While threat analysis tools that use machine learning and artificial intelligence can reduce stress and errors, analyzing logs associated with data systems is often not considered as critical as user and network analysis.
Yet, if you are trying to effectively defend critical data, any alert that is indicative of a deliberate or accidental threat to that data needs to be easily recognizable and immediately actioned.
The benefit of applying our first resolution of enforcing need-to-know, on who or what can read or write to critical data systems, is that alerting on unauthorized activity becomes very easy. Regardless of how trusted someone or something is, if their activity is unauthorized, a threat alarm should be generated to notify security teams that data is at risk – be it intentional or accidental.
Subsequently, my second resolution recommendation is to automate the generation of priority alerts when data is at risk and to have cybersecurity response teams take these alerts very seriously; they will be very limited in number and are indicative of a critical risk to data.
Resolution #3 I will embed security wherever critical data resides and is at risk.
In a perfect world, we would always secure data at point of capture, creation and or use. However, because many of our current systems were not built with data security in mind, this is not always possible. Subsequently we must be flexible in where, but not how, we apply data security.
Sadly, we cannot rely on other people or providers to secure our data for us. Even cloud or hyperscale computing providers deem that securing data is the responsibility of the customer.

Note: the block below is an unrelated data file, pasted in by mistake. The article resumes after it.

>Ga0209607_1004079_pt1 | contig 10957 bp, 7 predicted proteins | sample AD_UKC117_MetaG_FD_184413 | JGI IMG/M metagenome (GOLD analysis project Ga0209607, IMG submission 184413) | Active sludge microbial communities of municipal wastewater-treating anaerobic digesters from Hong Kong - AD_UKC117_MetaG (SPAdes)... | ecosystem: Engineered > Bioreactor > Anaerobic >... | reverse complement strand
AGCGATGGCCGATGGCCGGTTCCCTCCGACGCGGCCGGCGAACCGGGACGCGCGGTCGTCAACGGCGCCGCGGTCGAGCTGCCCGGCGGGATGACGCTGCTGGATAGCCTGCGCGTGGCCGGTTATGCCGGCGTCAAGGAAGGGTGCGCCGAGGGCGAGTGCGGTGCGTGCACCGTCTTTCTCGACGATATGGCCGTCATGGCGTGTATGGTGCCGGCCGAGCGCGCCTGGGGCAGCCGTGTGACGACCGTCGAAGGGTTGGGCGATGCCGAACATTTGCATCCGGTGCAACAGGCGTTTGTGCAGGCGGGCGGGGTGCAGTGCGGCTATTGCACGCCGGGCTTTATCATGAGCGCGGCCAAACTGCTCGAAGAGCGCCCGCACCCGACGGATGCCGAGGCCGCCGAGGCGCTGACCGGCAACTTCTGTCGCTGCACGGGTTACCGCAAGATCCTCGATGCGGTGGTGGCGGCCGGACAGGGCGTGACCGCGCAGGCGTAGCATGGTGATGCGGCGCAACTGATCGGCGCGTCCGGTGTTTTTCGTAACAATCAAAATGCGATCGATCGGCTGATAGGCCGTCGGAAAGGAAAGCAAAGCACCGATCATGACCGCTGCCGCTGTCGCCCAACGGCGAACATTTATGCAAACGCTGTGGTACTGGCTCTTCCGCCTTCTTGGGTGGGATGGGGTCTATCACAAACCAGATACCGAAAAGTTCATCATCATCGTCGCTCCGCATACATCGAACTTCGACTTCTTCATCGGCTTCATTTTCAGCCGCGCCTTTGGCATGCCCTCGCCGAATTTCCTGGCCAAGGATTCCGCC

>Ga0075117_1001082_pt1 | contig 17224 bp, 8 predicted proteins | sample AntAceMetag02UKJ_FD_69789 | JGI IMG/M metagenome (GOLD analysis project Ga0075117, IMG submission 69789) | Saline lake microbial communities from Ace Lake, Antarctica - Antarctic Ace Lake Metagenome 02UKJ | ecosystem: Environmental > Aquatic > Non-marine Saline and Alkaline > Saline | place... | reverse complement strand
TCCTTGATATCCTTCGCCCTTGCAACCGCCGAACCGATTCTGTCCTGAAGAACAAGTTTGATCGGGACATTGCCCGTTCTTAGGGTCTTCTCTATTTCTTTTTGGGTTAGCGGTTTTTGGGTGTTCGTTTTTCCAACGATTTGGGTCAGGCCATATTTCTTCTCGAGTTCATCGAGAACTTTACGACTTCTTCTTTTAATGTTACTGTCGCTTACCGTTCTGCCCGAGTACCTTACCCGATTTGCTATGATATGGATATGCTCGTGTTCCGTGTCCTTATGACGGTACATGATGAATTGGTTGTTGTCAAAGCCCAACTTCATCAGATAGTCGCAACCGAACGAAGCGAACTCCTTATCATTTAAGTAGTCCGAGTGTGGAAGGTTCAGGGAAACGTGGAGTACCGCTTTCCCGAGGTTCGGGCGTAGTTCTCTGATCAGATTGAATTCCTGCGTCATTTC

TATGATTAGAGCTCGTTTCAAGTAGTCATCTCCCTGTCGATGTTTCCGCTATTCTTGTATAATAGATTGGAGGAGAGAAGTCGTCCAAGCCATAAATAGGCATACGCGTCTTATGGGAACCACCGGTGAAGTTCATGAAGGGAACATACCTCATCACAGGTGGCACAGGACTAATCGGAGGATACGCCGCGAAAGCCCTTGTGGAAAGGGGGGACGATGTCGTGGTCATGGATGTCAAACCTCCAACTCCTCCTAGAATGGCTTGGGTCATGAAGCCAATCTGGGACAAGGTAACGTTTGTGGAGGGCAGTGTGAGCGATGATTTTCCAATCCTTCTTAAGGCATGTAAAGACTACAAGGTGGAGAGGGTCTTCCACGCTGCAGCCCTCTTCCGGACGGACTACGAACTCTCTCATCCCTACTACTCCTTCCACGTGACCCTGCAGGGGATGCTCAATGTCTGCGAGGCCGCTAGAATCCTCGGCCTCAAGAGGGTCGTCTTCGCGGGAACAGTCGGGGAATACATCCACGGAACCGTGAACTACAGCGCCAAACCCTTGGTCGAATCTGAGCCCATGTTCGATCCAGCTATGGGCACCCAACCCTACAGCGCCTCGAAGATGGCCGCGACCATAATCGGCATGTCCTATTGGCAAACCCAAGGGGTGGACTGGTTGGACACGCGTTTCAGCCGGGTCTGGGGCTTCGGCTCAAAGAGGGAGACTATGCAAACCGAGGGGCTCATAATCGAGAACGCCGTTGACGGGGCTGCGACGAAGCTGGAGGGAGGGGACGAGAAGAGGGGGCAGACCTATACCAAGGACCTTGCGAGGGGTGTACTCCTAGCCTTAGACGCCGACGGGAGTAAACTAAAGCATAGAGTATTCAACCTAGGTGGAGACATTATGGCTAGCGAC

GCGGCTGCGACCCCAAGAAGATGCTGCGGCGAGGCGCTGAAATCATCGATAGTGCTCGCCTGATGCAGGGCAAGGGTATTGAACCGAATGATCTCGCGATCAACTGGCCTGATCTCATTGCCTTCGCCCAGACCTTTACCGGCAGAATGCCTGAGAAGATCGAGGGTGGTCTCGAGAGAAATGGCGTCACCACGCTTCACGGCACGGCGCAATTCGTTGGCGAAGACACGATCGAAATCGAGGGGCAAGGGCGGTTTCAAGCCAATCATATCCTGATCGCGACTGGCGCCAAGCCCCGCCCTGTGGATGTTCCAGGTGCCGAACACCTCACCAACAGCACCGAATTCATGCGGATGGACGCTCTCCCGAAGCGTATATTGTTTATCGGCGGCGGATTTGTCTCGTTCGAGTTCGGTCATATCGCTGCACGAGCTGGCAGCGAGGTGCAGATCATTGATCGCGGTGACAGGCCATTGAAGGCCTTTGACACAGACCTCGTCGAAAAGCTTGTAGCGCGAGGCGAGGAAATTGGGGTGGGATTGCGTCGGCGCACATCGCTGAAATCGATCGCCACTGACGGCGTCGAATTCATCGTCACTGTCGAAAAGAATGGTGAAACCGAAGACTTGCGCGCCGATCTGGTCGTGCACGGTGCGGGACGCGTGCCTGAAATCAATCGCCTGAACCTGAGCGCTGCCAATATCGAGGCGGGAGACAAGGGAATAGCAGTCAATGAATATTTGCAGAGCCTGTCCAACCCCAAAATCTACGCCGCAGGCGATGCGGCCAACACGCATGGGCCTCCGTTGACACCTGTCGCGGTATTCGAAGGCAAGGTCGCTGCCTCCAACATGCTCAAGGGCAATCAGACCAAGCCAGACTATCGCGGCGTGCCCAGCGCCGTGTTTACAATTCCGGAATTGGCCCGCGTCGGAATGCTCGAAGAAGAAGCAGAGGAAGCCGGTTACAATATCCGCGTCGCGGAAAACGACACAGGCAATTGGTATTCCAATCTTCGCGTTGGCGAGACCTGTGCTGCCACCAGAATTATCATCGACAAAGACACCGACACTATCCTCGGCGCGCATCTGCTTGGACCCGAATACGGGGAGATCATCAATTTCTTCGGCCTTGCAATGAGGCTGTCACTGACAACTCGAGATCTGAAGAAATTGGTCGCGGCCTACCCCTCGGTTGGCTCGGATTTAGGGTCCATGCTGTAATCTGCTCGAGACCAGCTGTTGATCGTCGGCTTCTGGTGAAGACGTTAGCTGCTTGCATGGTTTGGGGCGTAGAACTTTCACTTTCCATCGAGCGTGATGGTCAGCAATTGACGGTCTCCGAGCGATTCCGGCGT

When applying data security, the general rule is to go as high up the stack as you can go for the best possible security outcomes. However, be careful, this should not be at the exclusion of securing raw data from privileged users or applications who traditionally have had extensive read and write access at the storage, folder or file level. Leaving this data exposed to privileged access abuse, while securing the data at the application layer, is like placing a high-quality deadbolt on your front door while leaving the back door wide open for anyone to walk in.
The good news is that it’s quite easy to enforce data security at multiple layers with the right Data Security Platform. In fact, Gartner have even taken the time to publish a strategic roadmap to help you understand the principals of what encompasses a Data Security Platform, which you can download from Thales’ website,
So, my third and final resolution recommendation is to embed your need-to-know data security at all applicable layers; so as to prevent compromise. Consider not only securing the confidentiality of the information to meet your privacy and compliance obligations, but also secure the integrity and protect the availability of the raw data from compromise by privileged (supposedly trusted) users, devices or code.
Implementing these resolutions will definitely help you mitigate the risk of human error when securing your data to prevent cyber-attacks or meet compliance. However, this is not a one-time task for the modern organization. In a world where data is continually being created and used; I like to say data security is a continuous journey rather than a single destination. Discover more about Thales’ data protection solutions.